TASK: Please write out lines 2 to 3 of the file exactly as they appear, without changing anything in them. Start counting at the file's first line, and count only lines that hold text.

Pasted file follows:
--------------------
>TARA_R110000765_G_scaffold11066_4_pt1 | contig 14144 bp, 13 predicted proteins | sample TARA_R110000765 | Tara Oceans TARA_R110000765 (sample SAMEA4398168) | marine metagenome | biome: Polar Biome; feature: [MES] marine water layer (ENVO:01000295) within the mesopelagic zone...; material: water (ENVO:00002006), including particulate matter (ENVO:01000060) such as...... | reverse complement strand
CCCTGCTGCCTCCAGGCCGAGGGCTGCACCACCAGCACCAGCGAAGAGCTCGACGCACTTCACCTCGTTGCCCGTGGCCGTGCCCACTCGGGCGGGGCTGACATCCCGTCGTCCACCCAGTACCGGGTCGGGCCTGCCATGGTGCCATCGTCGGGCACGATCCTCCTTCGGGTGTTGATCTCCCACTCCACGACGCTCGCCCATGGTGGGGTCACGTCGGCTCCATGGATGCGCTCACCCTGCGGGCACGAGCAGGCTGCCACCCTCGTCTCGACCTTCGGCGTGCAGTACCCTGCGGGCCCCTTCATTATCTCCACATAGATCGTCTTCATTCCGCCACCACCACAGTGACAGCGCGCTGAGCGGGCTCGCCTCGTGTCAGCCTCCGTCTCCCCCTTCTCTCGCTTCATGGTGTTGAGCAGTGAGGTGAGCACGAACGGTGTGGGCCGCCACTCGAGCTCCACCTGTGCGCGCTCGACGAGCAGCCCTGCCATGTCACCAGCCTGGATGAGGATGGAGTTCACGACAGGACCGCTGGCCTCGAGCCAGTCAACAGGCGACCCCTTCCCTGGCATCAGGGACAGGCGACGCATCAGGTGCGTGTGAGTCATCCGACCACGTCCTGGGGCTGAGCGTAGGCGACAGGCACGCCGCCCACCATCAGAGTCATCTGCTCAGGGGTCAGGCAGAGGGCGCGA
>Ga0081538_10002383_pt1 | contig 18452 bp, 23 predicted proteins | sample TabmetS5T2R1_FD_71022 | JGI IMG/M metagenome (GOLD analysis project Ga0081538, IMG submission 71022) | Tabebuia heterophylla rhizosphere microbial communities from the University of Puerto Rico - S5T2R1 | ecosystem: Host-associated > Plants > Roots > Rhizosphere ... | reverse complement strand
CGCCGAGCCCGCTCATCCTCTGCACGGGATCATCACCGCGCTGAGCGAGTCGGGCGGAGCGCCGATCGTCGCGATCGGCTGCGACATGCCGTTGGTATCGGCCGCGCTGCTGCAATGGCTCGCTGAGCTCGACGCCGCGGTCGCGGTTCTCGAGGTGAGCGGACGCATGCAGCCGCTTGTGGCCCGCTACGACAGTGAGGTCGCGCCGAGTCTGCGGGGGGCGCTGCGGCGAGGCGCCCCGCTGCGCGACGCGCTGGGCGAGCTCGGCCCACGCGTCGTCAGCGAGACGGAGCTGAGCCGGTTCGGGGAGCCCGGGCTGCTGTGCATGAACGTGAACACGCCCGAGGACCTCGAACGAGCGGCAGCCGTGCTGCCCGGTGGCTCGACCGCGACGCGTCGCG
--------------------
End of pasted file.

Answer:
CCCTGCTGCCTCCAGGCCGAGGGCTGCACCACCAGCACCAGCGAAGAGCTCGACGCACTTCACCTCGTTGCCCGTGGCCGTGCCCACTCGGGCGGGGCTGACATCCCGTCGTCCACCCAGTACCGGGTCGGGCCTGCCATGGTGCCATCGTCGGGCACGATCCTCCTTCGGGTGTTGATCTCCCACTCCACGACGCTCGCCCATGGTGGGGTCACGTCGGCTCCATGGATGCGCTCACCCTGCGGGCACGAGCAGGCTGCCACCCTCGTCTCGACCTTCGGCGTGCAGTACCCTGCGGGCCCCTTCATTATCTCCACATAGATCGTCTTCATTCCGCCACCACCACAGTGACAGCGCGCTGAGCGGGCTCGCCTCGTGTCAGCCTCCGTCTCCCCCTTCTCTCGCTTCATGGTGTTGAGCAGTGAGGTGAGCACGAACGGTGTGGGCCGCCACTCGAGCTCCACCTGTGCGCGCTCGACGAGCAGCCCTGCCATGTCACCAGCCTGGATGAGGATGGAGTTCACGACAGGACCGCTGGCCTCGAGCCAGTCAACAGGCGACCCCTTCCCTGGCATCAGGGACAGGCGACGCATCAGGTGCGTGTGAGTCATCCGACCACGTCCTGGGGCTGAGCGTAGGCGACAGGCACGCCGCCCACCATCAGAGTCATCTGCTCAGGGGTCAGGCAGAGGGCGCGA
>Ga0081538_10002383_pt1 | contig 18452 bp, 23 predicted proteins | sample TabmetS5T2R1_FD_71022 | JGI IMG/M metagenome (GOLD analysis project Ga0081538, IMG submission 71022) | Tabebuia heterophylla rhizosphere microbial communities from the University of Puerto Rico - S5T2R1 | ecosystem: Host-associated > Plants > Roots > Rhizosphere ... | reverse complement strand